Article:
Don’t take knowledge of the brand’s products and services for granted. Start by literally listing every product and service offering, lines and versions. But then go further to describe each from the consumer’s perspective. What is the real value to the customer? Turn product and service features into consumer benefits. Then look for gaps in product lines and offerings from the company, but also its competitors. This can uncover key messages to emphasize and may uncover key opportunities for growth.
5. What is happening in the industry?
An industry overview provides valuable context. Is the industry and category growing or declining? What innovations and trends are important? Are there gaps in offerings? What do consumers care about most? What are their pain points, threats and opportunities? What are the consumer’s unmet needs? Once identified, clearly communicate how the brand meets these needs.
6. Who is the business trying to reach?
Be clear on the overall market and ensure you have the right target market. Don’t merely identify everyone who could possibly use the product or service. Focus limited resources on the segment with greatest possibility of return. Narrowly define the group most likely to have the unmet needs the business provides. Be specific with demographic (gender, age, income, education), psychographic (attitudes, values, lifestyle) and behavioral (products used, brand loyalty, usage) bases. Who needs the solutions the brand offers the most?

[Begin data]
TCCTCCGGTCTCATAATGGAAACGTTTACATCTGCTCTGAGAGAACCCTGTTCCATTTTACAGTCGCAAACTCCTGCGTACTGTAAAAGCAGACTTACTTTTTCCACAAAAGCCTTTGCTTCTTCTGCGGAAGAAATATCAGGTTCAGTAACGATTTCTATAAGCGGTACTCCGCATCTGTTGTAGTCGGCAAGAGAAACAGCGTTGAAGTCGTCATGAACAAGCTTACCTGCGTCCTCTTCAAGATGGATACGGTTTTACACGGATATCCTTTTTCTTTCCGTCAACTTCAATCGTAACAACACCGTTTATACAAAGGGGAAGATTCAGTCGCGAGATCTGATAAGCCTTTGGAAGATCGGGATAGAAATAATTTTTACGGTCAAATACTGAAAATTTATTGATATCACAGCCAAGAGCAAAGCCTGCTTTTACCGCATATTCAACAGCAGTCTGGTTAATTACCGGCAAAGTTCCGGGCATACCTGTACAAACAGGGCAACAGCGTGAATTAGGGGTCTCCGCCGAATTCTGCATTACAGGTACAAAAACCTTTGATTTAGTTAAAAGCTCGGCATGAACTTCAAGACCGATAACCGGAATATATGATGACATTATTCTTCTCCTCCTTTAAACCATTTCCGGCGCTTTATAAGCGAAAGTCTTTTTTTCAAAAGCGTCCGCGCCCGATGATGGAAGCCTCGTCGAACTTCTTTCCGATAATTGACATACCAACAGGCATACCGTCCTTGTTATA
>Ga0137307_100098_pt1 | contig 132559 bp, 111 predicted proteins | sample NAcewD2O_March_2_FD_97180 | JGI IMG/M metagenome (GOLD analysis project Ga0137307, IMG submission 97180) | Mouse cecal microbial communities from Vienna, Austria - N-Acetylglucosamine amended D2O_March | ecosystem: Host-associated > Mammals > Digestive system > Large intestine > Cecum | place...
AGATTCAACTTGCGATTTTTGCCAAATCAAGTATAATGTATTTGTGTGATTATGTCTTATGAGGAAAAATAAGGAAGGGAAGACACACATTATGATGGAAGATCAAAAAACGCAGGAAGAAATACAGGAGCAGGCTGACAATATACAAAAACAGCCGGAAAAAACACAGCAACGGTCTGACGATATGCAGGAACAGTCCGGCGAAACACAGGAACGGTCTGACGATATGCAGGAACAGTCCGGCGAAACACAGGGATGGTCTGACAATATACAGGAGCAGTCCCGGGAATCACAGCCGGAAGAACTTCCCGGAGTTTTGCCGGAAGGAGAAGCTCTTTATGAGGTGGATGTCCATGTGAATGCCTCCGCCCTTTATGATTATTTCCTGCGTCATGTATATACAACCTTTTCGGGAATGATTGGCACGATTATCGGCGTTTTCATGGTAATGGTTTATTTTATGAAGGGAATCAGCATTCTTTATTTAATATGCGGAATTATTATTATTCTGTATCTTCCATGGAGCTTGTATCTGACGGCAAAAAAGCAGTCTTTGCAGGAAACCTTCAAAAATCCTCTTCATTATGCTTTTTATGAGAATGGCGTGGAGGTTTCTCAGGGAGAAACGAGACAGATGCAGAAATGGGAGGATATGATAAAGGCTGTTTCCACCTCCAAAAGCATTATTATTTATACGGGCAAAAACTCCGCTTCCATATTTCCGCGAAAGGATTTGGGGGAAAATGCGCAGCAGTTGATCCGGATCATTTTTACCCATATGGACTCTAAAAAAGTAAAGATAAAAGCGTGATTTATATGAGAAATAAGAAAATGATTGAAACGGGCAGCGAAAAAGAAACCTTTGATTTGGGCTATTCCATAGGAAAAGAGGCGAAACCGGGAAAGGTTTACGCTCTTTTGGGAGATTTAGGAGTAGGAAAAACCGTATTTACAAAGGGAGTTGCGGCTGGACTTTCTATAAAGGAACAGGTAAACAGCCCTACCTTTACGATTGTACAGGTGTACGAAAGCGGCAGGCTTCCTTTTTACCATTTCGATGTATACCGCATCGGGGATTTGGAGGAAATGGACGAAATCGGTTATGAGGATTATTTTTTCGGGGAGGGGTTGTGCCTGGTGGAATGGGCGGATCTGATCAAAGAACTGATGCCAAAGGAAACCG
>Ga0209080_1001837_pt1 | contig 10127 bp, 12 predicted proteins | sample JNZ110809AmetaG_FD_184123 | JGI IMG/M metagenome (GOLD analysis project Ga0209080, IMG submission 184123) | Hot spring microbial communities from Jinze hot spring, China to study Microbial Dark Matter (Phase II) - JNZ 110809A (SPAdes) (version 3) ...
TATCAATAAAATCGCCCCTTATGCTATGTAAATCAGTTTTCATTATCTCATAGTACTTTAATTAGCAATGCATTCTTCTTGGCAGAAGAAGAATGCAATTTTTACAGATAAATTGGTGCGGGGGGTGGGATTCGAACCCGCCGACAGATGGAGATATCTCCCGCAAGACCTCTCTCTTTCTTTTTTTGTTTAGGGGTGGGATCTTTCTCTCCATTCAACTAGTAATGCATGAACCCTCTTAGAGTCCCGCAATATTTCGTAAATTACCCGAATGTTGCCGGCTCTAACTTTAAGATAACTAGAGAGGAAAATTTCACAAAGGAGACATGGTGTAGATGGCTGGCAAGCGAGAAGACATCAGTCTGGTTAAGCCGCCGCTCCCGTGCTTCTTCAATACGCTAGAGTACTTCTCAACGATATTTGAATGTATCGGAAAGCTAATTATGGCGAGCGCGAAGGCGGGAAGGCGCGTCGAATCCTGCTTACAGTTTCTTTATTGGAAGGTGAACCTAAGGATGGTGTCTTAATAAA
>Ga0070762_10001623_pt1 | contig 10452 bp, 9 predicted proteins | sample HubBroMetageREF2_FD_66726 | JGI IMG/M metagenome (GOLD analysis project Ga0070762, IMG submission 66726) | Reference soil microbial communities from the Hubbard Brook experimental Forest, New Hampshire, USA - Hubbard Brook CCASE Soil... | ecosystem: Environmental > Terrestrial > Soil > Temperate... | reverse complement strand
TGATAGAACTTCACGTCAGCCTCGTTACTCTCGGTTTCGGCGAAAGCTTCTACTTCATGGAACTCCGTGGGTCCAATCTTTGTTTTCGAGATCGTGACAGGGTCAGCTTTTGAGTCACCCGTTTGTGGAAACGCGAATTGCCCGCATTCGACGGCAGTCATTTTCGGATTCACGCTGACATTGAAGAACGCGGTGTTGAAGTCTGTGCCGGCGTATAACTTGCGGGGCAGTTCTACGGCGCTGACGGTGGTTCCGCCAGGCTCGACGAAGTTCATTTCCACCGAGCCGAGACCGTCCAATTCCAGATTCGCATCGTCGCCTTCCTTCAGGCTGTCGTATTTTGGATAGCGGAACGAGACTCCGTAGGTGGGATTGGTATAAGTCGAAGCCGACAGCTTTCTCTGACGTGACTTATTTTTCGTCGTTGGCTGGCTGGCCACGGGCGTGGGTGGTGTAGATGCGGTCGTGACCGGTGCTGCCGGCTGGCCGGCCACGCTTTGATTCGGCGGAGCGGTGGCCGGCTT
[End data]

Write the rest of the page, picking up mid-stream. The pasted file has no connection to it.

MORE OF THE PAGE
7. Who else targets this market?
Brands are evaluated by consumers against key competitors. Identify several top competitors by market share and sales in same industry and/or by replacement products and services outside the category. What do you offer that is different? Why should they pick you? With this understanding summarize the main distinctions of the brand.
8. How can you sum up your branding strategy?
Understanding your main message focuses effort, ensures consistency and improves integration. Summarize all the answers above into a positioning statement written to the target market. Boil it all down to a main overall message. What is the essence of what the brand means to the target audience?
Now that you have a larger brand understanding, take that knowledge and apply it to current social media presence and actions. Where is the target market active in social media? Look at social networks, messaging apps, blogs/forums, ratings/reviews and podcasts. Look for ways to leverage geosocial, crowdsourcing, influencer marketing, social care, user generated content and paid social media. Identify the top social platforms for the target and then compare to the current business social media accounts. Do you need to make some adjustments based on the target market?
What about messages and content? Are you talking about the right things based on your products and services, industry and competitors? Look at business objectives. Are you driving to the right places and actions that matter? Are you telling the complete brand story? Don’t miss out on parts of the mission, vision and backstory that could drive consumer action. Finally, ensure that all social media is integrated in message, tone and look with other forms of digital and traditional marketing communication to optimize efforts. It could be a good time to perform a social media audit.
Being a better social media professional can start with improving your business intelligence and gaining a better understanding of overall branding. Having a strong foundation in branding will lead your social media activities in the right business building direction. The latest CMO Survey results indicate that the top use of social media by companies is for brand awareness and brand building. Answering these questions will increase your brand knowledge and help improve your social media strategy.
Feature Image Credit: Kelvin Murray | Getty Images
Associate professor Messiah College, social & digital marketing expert